Got it. And I guess, just separately, in terms of looking at the mortgage business, if we could get an update around — it seems like the business went through a little bit of a restructuring over the last two years. Where are we in terms of the growth rate of the mortgage business returning to peer-like levels? And how do you think about ratcheting up growth in a backdrop where one could debate that the housing market looks a little bit frothy once again and could get worse from that standpoint over the next few quarters?

Laura Dottori-Attanasio — Senior Executive Vice President and Group Head of Personal and Business Banking, Canada

Good morning, Ebrahim. It’s Laura. So, I’ll take that one on mortgages. We’re comfortable with where we’re at. So, if you were to take a look at our disclosures, I think, you’ll see that our origination activity is actually quite strong. Where I think we need to do better is really where it comes to retention. And that relates to previously booked mortgages, particularly if you go back to some of the previous vintages that we have where we could do a better job, if you will, retaining them.

So, if you take origination sort of minus that retention issue I mentioned, you’ll see that we’re up 2.5% year-over-year. So, we’re not where we want to be. I think we have more work to do. That said, we have reversed the trend. It does feel like we’re headed in a more promising direction. And when we look at some of the OSFI information that was released, if you look at the month-over-month growth data, you can see CIBC where we’ve moved from fourth spot in May into the third spot in June.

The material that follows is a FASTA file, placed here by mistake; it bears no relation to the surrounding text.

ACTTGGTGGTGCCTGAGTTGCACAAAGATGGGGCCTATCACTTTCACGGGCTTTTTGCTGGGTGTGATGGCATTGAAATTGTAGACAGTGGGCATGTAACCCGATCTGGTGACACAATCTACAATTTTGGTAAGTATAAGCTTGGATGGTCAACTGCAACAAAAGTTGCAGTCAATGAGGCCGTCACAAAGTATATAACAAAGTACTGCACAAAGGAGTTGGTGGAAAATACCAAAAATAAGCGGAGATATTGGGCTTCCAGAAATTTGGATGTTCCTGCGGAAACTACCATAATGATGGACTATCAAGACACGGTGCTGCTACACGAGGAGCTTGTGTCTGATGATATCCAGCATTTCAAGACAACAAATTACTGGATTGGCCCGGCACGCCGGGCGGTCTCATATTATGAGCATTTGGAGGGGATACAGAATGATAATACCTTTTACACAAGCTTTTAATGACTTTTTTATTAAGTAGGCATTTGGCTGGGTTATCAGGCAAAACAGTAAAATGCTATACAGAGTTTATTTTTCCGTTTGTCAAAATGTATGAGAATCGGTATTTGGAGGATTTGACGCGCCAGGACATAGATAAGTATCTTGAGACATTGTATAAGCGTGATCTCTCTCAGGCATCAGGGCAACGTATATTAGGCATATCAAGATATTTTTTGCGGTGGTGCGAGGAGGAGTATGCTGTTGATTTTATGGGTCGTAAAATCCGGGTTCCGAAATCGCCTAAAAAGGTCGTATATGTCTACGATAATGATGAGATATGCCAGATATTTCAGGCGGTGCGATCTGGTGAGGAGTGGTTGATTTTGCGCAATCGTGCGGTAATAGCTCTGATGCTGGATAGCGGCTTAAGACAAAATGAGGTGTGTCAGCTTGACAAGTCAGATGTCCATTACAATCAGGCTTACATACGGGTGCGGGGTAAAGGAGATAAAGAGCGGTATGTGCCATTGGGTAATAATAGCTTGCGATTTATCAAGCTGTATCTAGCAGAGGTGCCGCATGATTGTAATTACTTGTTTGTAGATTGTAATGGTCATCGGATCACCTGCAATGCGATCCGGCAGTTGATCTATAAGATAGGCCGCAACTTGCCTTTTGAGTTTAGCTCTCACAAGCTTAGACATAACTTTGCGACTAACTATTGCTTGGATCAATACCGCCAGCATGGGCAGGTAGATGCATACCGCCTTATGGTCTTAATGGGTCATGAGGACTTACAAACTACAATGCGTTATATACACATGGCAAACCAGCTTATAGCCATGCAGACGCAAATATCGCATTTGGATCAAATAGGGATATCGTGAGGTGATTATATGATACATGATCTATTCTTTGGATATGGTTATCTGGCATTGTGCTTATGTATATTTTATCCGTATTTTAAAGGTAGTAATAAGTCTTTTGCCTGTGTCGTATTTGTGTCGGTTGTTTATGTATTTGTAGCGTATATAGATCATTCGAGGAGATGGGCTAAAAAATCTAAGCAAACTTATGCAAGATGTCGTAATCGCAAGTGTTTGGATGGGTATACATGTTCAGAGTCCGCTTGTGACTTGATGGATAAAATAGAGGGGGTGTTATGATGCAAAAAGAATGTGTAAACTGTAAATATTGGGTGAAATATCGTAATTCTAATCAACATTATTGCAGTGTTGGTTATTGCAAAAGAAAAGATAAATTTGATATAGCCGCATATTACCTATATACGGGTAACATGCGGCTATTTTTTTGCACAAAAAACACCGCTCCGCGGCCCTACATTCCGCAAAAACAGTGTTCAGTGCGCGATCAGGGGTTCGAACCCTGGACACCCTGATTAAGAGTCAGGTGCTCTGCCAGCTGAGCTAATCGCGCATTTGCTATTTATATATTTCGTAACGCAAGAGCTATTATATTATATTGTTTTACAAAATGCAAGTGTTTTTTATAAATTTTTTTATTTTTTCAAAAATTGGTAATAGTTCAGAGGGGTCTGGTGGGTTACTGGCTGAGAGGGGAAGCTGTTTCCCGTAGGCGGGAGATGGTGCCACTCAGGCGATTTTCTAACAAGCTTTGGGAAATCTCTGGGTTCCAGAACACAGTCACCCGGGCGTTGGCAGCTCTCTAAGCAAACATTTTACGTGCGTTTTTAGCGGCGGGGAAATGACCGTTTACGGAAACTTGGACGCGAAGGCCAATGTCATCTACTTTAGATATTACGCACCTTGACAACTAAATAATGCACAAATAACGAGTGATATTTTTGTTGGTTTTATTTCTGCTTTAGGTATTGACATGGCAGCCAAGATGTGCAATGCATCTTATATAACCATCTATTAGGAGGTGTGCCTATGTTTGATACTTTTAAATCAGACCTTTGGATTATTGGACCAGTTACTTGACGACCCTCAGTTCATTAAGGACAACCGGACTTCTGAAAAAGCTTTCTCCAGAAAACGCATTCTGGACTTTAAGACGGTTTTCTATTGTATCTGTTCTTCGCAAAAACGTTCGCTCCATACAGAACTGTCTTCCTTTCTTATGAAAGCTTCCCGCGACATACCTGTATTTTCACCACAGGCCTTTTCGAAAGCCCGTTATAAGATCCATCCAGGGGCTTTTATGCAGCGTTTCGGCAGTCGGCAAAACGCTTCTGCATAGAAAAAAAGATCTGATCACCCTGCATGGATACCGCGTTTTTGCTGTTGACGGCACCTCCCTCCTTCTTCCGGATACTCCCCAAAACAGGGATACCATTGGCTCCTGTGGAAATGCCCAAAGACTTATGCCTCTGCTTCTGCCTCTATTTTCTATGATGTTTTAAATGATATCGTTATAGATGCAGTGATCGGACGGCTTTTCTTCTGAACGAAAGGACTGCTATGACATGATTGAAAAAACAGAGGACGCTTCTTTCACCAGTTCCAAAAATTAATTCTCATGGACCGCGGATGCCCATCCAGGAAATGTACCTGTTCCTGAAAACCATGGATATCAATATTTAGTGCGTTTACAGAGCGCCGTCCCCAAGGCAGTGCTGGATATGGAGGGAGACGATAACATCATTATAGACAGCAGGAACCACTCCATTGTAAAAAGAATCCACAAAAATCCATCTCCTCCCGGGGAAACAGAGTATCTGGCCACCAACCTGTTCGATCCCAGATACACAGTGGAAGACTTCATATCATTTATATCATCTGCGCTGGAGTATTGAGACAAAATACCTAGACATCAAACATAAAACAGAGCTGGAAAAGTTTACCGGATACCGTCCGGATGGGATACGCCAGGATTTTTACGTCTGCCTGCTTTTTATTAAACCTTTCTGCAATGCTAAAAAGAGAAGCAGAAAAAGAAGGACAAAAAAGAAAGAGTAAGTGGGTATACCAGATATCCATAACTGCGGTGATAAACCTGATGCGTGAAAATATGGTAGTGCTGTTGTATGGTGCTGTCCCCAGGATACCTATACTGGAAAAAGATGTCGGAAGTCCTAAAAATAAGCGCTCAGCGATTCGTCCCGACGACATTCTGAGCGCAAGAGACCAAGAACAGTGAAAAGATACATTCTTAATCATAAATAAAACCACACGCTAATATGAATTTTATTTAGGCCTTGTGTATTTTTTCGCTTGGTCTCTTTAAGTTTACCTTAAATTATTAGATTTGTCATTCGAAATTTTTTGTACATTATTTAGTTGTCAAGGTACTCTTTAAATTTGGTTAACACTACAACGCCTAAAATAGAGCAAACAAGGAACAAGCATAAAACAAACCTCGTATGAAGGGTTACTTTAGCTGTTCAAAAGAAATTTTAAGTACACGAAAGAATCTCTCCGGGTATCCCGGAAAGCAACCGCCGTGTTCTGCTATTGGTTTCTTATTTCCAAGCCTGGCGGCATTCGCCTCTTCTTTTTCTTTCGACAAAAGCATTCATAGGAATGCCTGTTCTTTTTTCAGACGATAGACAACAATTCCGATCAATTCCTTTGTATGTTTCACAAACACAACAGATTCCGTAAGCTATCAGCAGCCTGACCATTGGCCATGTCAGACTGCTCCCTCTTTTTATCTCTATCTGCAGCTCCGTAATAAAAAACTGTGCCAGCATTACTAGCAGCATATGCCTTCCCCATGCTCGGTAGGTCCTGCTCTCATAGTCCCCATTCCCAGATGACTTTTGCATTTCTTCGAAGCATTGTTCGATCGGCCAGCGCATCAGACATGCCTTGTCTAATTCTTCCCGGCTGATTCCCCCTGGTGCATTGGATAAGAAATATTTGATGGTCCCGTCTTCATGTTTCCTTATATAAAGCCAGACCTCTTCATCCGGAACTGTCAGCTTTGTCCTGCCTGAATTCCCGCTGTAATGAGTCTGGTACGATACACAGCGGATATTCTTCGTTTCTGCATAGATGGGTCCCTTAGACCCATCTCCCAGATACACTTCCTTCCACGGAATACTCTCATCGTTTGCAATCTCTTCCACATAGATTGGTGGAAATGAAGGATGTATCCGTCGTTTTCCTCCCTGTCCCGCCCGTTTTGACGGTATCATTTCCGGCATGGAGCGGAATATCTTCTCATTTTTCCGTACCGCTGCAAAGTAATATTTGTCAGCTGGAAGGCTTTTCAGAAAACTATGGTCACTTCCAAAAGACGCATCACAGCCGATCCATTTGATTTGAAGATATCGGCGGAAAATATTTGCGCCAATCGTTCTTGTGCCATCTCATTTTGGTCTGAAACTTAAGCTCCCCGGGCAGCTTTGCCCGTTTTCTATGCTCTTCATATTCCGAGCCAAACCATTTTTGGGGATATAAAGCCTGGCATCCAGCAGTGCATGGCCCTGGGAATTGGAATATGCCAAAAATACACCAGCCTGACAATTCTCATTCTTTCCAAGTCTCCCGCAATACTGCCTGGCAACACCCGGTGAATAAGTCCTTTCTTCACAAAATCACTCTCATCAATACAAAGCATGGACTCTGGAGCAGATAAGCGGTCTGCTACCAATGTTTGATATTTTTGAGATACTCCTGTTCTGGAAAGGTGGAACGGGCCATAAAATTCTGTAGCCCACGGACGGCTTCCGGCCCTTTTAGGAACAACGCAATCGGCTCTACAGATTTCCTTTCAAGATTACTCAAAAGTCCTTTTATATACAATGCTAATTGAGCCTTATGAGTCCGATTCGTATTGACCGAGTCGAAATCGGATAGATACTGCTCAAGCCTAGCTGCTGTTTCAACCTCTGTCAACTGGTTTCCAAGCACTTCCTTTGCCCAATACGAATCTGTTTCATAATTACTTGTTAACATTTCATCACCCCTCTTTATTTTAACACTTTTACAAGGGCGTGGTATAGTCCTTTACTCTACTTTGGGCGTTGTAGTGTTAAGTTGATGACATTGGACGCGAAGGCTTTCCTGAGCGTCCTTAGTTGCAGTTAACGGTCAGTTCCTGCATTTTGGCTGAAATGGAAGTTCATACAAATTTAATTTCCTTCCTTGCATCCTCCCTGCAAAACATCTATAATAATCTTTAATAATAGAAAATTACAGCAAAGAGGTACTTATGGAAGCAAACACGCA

And so, while we’re still not where we want to be, I would tell you that we’re headed in the right direction. And when I look at our pipeline, it does feel again promising. And we are, I would say, being very diligent and mindful about the new business that we’re putting on our books as well. So, again, not where we want to be, but comfortable with the direction we’re headed in. If that answers your question?

Ebrahim Poonawala — Bank of America Securities — Analyst

No, it does. Thanks for taking my questions.

Operator

Thank you. The next question is from Meny Grauman with Scotiabank. Please go ahead.

Meny Grauman — Scotiabank — Analyst

Hi. Good morning. Just following up on the mortgage business. Just wondering how much of the activity that you’re seeing now is pent-up demand? And really, the point that is just to wonder about the outlook for ’21, and how much of a risk do you peg on a more dramatic slowdown in the mortgage market next year?

Laura Dottori-Attanasio — Senior Executive Vice President and Group Head of Personal and Business Banking, Canada

Well, I’m happy to start that one off, Meny. I’m not sure I’m going to call sort of where 2021 goes. Again, I can tell you for the things we control is the type of business that we want to take on our book, very comfortable, as I said with the type of origination that we’re doing. And I do think, again, as I mentioned earlier, for us, the real question is one of retentions. And so, if we could do a better job on the retention side, I think, you will see or that should translate into better numbers from us. We’d also like to do better in the first-time homebuyer market. If you go through again our disclosures, then you can see sort of regionally, we’ve got some I’d say well-balanced — of course, we’ve lost a bit in the GVA area, and that’s where we have our bigger retention issue that we’re working on. So, hopefully, that answers your question.

Meny Grauman — Scotiabank — Analyst

Yes, that does. And then, I just wanted to switch gears just ask about the U.S. margin and the impact of the PPP loans on the U.S. margin. What would the margin be, if you exclude the PPP loans?

Hratch Panossian — Senior Executive Vice President and Chief Financial Officer

Sure. Thank you, Meny. It’s a small impact, a few basis points, I would say, at this point in the margin of the U.S. due to the PPP loans. And those are still positive margin loans, but lower than the rest of the portfolio. And so, there will be a little bit of noise while that is in the book and as it rolls off, but that should be positive noise, but small.